Beyond Nuclear Bulletin, October 2009
Beyond Nuclear Bulletin October 1, 2009
The "peaceful" atom leading to war with Iran
Background: The discovery of a second uranium enrichment facility in Qum, Iran prompted the government of Saudi Arabia to open its air spacefor potential Israeli air attacks on a growing number of nuclear infrastructure targets in Iran.
Ironically, "atoms for peace" have often led to wars. In 1980, Iran attacked Iraq's partially-built Osirak reactor, but French engineers repaired the light damage quickly. The very next year, Israel bombed Osirak before it could be loaded with fuel. These attacks set the precedent for future conventional military pre-emptive strikes against commercial or research atomic facilities, as a non-proliferation tactic. In 1984, Iraq initiated several years ofattacks against Iran's partially-built Bushehr reactor complex, inflicting severe damage on the facility. The following year, Bennett Ramberg publishedNuclear Power Plants as Weapons for the Enemy: An Unrecognized Military Peril. In 1991, during the Persian Gulf War, the U.S. bombed Iraqi research reactors at Tuwaitha, possibly causing radiological releases. In 2007, Israel bombed an atomic reactor being secretly constructed by North Koreans in Syria. Last year, Ramberg warned about the radiological consequences should the Dimona reactor, at the heart of the Israeli nuclear weapons manufacturing complex, be bombed.
Our view: Uranium is a currency whose coin has flipsides of nuclear power and nuclear weapons. Potential nuclear targets for Israeli air attacks inIran now include the perpetually "nearly finished" Bushehr nuclear power plant and at least the Natanz and the Qum uranium enrichment facilities. Such an attack on Iran carries the increasing risk of a rapidly widening regional war, potentially globally. The Bushehr site is now known to be protected by Russian ground-to-air missile batteries.
What you can do: Call your Congressional representatives and tell them that the proliferation of "civilian" nuclear technology principally through nuclear power plants and uranium enrichment destabilizes world peace through both pre-emptive wars and the growing risk of nuclear war.
Obama Administration opens door to US-Italy nuclear power collaboration
Background: The United States and Italy signed a deal to revive Italy's nuclear power program which was closed by referendum in 1987 following the Chernobyl nuclear accident in the former Soviet Republic of Ukraine. The ambitious pact, lauded by the Obama Administration's Department of Energy Secretary Steven Chu, calls on the cooperation of the United States to help Italy build up to 12 new reactors. Italy plans to announce proposed sites for new nuclear construction as early as February 2010.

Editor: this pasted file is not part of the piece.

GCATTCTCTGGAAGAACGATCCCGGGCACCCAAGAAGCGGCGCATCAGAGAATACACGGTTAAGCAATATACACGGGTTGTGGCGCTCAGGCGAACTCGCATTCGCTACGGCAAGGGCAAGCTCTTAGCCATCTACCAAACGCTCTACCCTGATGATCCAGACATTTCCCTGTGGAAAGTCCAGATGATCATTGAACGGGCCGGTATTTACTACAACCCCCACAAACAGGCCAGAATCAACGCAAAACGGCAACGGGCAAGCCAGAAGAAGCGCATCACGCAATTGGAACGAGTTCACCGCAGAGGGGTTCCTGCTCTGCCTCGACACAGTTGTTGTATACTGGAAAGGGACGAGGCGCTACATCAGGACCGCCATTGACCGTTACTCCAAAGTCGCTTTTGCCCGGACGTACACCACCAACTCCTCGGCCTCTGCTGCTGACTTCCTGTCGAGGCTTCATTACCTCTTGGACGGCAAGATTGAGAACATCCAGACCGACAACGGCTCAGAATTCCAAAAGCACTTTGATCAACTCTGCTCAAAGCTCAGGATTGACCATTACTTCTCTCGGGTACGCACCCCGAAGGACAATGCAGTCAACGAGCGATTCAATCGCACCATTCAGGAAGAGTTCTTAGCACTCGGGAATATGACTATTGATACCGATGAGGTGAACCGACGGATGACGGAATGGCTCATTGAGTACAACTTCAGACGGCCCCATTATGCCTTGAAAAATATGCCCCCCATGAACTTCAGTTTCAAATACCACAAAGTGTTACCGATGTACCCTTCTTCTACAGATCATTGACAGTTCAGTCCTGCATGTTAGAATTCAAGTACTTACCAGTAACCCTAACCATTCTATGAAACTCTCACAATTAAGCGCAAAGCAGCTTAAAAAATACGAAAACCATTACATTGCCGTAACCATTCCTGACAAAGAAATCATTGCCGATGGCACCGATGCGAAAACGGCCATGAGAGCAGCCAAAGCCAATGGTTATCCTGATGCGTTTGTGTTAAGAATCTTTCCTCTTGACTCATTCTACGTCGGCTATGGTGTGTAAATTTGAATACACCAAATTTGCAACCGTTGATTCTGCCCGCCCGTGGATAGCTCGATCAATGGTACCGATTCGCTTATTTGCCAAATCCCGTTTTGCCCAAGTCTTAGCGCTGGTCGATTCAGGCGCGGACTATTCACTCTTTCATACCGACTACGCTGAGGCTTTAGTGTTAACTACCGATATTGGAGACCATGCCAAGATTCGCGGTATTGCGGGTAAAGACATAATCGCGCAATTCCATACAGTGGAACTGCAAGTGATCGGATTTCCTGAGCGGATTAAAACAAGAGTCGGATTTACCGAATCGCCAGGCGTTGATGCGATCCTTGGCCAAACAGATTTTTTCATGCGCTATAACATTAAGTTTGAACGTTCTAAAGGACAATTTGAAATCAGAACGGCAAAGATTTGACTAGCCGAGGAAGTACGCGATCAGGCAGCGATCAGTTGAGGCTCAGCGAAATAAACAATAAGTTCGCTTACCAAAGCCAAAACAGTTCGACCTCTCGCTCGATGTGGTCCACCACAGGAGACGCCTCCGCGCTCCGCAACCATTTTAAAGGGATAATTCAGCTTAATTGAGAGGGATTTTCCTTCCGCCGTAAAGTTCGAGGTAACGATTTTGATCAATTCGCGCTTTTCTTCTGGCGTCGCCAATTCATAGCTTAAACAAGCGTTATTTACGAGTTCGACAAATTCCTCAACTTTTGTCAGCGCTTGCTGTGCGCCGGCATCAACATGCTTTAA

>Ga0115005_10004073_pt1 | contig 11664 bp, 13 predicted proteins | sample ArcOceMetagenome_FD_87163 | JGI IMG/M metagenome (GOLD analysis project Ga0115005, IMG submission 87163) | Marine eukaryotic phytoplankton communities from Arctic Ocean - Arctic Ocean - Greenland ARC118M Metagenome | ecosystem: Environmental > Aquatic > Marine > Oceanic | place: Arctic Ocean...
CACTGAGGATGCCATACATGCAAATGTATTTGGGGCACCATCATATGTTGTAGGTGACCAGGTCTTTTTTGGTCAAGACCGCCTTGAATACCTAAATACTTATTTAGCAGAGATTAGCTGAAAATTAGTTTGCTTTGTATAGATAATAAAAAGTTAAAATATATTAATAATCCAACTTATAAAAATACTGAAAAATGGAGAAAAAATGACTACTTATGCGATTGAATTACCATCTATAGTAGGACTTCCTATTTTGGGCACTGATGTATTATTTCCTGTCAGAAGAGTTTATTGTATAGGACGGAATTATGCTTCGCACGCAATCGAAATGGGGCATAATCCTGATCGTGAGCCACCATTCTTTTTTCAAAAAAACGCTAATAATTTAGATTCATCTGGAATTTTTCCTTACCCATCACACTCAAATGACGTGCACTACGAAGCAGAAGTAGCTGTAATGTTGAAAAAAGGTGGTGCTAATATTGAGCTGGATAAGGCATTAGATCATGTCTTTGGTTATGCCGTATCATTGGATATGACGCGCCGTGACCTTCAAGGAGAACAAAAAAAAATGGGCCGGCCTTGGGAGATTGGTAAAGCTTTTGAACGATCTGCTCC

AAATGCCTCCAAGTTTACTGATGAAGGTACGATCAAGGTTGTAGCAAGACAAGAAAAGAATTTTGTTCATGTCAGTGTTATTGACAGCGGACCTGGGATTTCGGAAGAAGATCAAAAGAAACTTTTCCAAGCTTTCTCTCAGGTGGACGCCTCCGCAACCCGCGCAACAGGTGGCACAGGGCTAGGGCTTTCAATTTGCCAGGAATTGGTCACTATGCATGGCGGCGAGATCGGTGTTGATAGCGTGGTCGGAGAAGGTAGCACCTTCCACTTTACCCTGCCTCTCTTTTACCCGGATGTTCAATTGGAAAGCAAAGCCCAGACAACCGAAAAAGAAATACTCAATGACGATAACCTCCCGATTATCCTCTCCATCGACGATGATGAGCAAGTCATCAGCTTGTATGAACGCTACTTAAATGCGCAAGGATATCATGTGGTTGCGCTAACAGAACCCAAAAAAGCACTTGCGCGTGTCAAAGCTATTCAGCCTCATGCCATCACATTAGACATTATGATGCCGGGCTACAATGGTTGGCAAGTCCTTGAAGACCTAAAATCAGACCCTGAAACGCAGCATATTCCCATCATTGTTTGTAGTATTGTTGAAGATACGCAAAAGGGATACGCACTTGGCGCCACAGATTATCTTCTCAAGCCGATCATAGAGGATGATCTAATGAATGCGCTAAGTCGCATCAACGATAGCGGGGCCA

Our view: Italy's ambitious planners, trying to revive a nuclear program by 2018, are in for a rude awakening since they think that a new GE or Westinghouse reactor can be built for a mere $3 to $4 billion per unit. Standard & Poor's says there is no way of projecting the final cost for a new reactor in the United States. If this is true, projecting this cost in Italy will be even more impossible. Furthermore, it is increasingly irresponsible of the Obama Administration to facilitate the spread of nuclear materials and nuclear waste in Italy or anywhere. Concern about spreading nuclear materials is even greater following recent investigations into the Mafia's reported involvement in nuclear waste "management."
What you can do: Call the White House and your Congressional representatives. Tell them that promoting General Electric and Westinghouse's dirty, dangerous and expensive reactors overseas is more of a problem than a solution to global climate change.
Vermont Yankee protesters arrested after exposing defective site security; charges dropped